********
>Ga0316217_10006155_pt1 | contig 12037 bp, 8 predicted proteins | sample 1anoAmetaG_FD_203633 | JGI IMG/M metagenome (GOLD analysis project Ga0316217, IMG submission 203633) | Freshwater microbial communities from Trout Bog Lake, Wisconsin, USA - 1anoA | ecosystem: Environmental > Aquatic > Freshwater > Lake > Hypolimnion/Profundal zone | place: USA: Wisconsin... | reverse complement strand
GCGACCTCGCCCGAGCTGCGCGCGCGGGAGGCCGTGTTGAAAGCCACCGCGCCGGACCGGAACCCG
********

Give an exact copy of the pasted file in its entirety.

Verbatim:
>Ga0316217_10006155_pt1 | contig 12037 bp, 8 predicted proteins | sample 1anoAmetaG_FD_203633 | JGI IMG/M metagenome (GOLD analysis project Ga0316217, IMG submission 203633) | Freshwater microbial communities from Trout Bog Lake, Wisconsin, USA - 1anoA | ecosystem: Environmental > Aquatic > Freshwater > Lake > Hypolimnion/Profundal zone | place: USA: Wisconsin... | reverse complement strand
GCGACCTCGCCCGAGCTGCGCGCGCGGGAGGCCGTGTTGAAAGCCACCGCGCCGGACCGGAACCCG